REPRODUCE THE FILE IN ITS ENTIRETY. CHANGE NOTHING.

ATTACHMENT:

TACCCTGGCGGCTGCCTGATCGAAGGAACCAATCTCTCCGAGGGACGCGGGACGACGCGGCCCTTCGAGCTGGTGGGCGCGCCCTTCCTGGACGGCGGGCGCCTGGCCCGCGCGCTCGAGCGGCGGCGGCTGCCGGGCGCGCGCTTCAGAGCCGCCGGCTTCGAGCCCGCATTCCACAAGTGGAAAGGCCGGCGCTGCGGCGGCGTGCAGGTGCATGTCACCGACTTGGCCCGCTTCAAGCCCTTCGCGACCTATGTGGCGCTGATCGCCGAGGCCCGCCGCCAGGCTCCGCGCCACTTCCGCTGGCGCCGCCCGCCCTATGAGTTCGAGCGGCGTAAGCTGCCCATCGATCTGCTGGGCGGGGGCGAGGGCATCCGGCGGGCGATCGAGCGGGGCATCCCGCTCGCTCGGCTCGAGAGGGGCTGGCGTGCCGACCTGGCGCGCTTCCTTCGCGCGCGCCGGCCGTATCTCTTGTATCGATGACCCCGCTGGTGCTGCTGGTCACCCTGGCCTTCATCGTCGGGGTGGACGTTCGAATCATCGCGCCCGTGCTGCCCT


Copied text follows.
TACCCTGGCGGCTGCCTGATCGAAGGAACCAATCTCTCCGAGGGACGCGGGACGACGCGGCCCTTCGAGCTGGTGGGCGCGCCCTTCCTGGACGGCGGGCGCCTGGCCCGCGCGCTCGAGCGGCGGCGGCTGCCGGGCGCGCGCTTCAGAGCCGCCGGCTTCGAGCCCGCATTCCACAAGTGGAAAGGCCGGCGCTGCGGCGGCGTGCAGGTGCATGTCACCGACTTGGCCCGCTTCAAGCCCTTCGCGACCTATGTGGCGCTGATCGCCGAGGCCCGCCGCCAGGCTCCGCGCCACTTCCGCTGGCGCCGCCCGCCCTATGAGTTCGAGCGGCGTAAGCTGCCCATCGATCTGCTGGGCGGGGGCGAGGGCATCCGGCGGGCGATCGAGCGGGGCATCCCGCTCGCTCGGCTCGAGAGGGGCTGGCGTGCCGACCTGGCGCGCTTCCTTCGCGCGCGCCGGCCGTATCTCTTGTATCGATGACCCCGCTGGTGCTGCTGGTCACCCTGGCCTTCATCGTCGGGGTGGACGTTCGAATCATCGCGCCCGTGCTGCCCT